2. Jon Becker

    I feel like a priest who just listened to your confession, Bill 🙂
    Seriously, though, I appreciate the honesty.
    Also, while I agree with your point about Pat Riley (i.e. that a strong, convincing leader can attract great talent), I’m not sure Riley actually had much to do with this. IMHO, the perfect storm put the Heat in this position.

  3. wmchamberlain

    Bill, let me offer the other side to your professional shame. I choose to work in a very poor, rural school in a district that is locally sneered at because of the perceived quality of education. That in and of itself is not really that important, but I work in this district and I live locally, that means my children attend this district too.
    Don’t feel ashamed of the path you choose, don’t your students deserve good teachers too? I know mine do. Will my children suffer because they do not attend a more reputable school? I think not. My children are taught early that there is more to learn and more important too than that which is taught at school. Something I like to point out to my students as well.
    Yes, I work very hard in my school as do all the teachers I work with. I truly believe you work just as hard, perhaps in a different way though. Don’t make the mistake of continuing to believe you are doing less than you should, that will not make you a better teacher and your students deserve you at your best.

  4. paul bogush

    After teaching for ten years in one district I changed towns because I was about to hit the part of the salary schedule that would make me undesirable to any other district–talent or not. Now after teaching for 20 years I simply cannot afford the pay cut that would come with a move. I know I am stuck in my current district for the rest of my life 😉 Funny how Lebron can move and make millions, and if I moved I would have to lose tens of thousands.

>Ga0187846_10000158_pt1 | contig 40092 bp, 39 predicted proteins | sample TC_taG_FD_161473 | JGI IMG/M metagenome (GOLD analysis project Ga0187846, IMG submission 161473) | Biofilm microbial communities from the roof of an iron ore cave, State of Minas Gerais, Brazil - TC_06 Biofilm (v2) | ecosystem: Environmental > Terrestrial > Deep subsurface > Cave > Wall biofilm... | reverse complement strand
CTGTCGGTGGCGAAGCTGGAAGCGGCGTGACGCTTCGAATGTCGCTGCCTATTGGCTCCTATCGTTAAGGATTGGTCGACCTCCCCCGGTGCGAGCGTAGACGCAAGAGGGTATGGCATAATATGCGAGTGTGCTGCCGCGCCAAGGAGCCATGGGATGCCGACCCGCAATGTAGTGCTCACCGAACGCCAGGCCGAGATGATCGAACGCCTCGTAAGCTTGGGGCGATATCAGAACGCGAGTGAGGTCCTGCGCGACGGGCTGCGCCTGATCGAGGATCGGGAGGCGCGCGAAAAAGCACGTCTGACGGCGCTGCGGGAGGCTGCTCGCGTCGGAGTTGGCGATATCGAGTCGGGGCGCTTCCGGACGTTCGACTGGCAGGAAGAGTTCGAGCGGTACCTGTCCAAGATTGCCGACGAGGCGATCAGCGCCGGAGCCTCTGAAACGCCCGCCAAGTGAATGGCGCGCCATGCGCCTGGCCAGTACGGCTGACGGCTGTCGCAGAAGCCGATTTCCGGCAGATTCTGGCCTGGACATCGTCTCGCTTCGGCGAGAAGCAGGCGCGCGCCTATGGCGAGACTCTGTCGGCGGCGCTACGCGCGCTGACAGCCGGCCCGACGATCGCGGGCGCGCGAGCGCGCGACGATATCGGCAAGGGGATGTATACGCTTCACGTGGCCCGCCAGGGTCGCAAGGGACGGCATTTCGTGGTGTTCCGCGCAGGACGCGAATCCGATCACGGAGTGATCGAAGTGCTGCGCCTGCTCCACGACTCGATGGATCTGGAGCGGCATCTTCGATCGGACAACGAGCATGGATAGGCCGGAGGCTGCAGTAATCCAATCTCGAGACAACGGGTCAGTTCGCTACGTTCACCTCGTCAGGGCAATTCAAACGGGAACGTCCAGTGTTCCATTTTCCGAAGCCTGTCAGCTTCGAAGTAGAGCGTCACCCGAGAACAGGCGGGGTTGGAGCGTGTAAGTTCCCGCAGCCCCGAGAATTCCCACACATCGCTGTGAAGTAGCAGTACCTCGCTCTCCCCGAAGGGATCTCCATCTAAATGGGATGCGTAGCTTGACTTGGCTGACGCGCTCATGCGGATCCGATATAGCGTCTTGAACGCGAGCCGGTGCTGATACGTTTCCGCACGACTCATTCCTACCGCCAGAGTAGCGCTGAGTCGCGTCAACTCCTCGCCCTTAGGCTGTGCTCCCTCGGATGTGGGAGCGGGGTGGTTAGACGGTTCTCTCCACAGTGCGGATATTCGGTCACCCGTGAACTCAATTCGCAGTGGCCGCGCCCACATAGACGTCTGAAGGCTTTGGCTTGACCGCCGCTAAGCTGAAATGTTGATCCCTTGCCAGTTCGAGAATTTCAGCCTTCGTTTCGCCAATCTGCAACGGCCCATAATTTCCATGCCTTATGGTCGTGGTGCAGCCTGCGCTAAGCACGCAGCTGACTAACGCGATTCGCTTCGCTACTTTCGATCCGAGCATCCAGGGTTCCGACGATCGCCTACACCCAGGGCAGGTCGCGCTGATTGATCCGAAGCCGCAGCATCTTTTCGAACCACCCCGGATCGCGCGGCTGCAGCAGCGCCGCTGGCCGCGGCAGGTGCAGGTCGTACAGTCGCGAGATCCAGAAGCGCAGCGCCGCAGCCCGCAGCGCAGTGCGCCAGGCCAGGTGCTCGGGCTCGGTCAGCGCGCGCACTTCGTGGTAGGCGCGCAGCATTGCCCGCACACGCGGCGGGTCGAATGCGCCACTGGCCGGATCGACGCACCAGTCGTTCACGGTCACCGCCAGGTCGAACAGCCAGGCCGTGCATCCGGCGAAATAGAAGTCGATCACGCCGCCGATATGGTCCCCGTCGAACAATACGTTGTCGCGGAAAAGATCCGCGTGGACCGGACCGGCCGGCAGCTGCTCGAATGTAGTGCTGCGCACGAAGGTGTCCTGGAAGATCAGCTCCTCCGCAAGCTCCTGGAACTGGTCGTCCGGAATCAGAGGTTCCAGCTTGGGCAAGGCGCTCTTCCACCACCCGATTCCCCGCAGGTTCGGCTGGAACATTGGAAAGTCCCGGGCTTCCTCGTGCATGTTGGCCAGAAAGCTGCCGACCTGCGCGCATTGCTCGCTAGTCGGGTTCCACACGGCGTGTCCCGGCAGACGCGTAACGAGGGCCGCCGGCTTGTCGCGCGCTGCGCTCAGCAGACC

5. Kevin Karplus

    I agree with your reasoning here (though the basketball analogy means nothing to me, never having heard of the player mentioned).
    Certainly as a professor I’ve chosen positions by how much I could get done and how comfortable I would be with colleagues, not by money.

  6. Bill Ferriter

    Jon wrote:
    In the realm of education, couldn’t we point to folks who move from a hard-to-staff school to a “better” situation, citing, perhaps, better working conditions when the real truth is that they won’t have to work as hard to be successful?
    I’m not talking about big numbers of teachers/leaders, but still…
    Really glad that you stopped by, Jon…I was thinking of you when I wrote the post. Figured it might catch your eye.